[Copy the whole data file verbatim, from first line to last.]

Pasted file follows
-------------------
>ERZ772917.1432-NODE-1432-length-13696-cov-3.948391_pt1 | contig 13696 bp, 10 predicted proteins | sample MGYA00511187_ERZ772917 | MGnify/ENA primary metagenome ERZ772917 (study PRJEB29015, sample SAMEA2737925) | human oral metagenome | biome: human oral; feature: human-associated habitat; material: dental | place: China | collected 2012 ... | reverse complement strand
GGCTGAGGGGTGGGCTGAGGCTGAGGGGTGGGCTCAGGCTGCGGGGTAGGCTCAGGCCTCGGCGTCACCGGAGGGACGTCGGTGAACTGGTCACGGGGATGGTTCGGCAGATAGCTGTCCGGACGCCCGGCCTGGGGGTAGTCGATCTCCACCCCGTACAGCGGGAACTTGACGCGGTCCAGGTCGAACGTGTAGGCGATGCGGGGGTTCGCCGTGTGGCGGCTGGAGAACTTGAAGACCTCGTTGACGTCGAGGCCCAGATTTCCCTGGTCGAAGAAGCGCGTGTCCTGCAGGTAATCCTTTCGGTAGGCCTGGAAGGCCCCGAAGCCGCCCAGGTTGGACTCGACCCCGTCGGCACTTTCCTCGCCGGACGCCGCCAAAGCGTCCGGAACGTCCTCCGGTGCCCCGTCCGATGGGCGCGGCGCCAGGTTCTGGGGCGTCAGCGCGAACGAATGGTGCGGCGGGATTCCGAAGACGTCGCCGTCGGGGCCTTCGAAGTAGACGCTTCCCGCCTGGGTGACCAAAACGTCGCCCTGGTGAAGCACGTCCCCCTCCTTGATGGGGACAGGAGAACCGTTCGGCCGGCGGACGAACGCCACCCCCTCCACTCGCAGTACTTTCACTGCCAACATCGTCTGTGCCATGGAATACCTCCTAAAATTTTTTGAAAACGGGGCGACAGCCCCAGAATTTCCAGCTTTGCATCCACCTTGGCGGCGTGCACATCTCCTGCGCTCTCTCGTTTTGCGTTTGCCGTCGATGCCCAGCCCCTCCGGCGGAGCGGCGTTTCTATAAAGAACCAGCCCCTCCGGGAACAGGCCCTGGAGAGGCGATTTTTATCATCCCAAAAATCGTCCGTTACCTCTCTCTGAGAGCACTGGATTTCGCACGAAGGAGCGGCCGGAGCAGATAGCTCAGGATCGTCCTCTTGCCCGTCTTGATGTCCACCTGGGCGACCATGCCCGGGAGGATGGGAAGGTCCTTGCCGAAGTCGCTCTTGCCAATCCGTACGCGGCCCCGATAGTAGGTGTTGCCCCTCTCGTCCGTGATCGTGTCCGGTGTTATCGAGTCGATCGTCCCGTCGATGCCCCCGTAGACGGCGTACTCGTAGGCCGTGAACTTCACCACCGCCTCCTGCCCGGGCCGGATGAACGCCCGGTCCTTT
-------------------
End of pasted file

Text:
>ERZ772917.1432-NODE-1432-length-13696-cov-3.948391_pt1 | contig 13696 bp, 10 predicted proteins | sample MGYA00511187_ERZ772917 | MGnify/ENA primary metagenome ERZ772917 (study PRJEB29015, sample SAMEA2737925) | human oral metagenome | biome: human oral; feature: human-associated habitat; material: dental | place: China | collected 2012 ... | reverse complement strand
GGCTGAGGGGTGGGCTGAGGCTGAGGGGTGGGCTCAGGCTGCGGGGTAGGCTCAGGCCTCGGCGTCACCGGAGGGACGTCGGTGAACTGGTCACGGGGATGGTTCGGCAGATAGCTGTCCGGACGCCCGGCCTGGGGGTAGTCGATCTCCACCCCGTACAGCGGGAACTTGACGCGGTCCAGGTCGAACGTGTAGGCGATGCGGGGGTTCGCCGTGTGGCGGCTGGAGAACTTGAAGACCTCGTTGACGTCGAGGCCCAGATTTCCCTGGTCGAAGAAGCGCGTGTCCTGCAGGTAATCCTTTCGGTAGGCCTGGAAGGCCCCGAAGCCGCCCAGGTTGGACTCGACCCCGTCGGCACTTTCCTCGCCGGACGCCGCCAAAGCGTCCGGAACGTCCTCCGGTGCCCCGTCCGATGGGCGCGGCGCCAGGTTCTGGGGCGTCAGCGCGAACGAATGGTGCGGCGGGATTCCGAAGACGTCGCCGTCGGGGCCTTCGAAGTAGACGCTTCCCGCCTGGGTGACCAAAACGTCGCCCTGGTGAAGCACGTCCCCCTCCTTGATGGGGACAGGAGAACCGTTCGGCCGGCGGACGAACGCCACCCCCTCCACTCGCAGTACTTTCACTGCCAACATCGTCTGTGCCATGGAATACCTCCTAAAATTTTTTGAAAACGGGGCGACAGCCCCAGAATTTCCAGCTTTGCATCCACCTTGGCGGCGTGCACATCTCCTGCGCTCTCTCGTTTTGCGTTTGCCGTCGATGCCCAGCCCCTCCGGCGGAGCGGCGTTTCTATAAAGAACCAGCCCCTCCGGGAACAGGCCCTGGAGAGGCGATTTTTATCATCCCAAAAATCGTCCGTTACCTCTCTCTGAGAGCACTGGATTTCGCACGAAGGAGCGGCCGGAGCAGATAGCTCAGGATCGTCCTCTTGCCCGTCTTGATGTCCACCTGGGCGACCATGCCCGGGAGGATGGGAAGGTCCTTGCCGAAGTCGCTCTTGCCAATCCGTACGCGGCCCCGATAGTAGGTGTTGCCCCTCTCGTCCGTGATCGTGTCCGGTGTTATCGAGTCGATCGTCCCGTCGATGCCCCCGTAGACGGCGTACTCGTAGGCCGTGAACTTCACCACCGCCTCCTGCCCGGGCCGGATGAACGCCCGGTCCTTT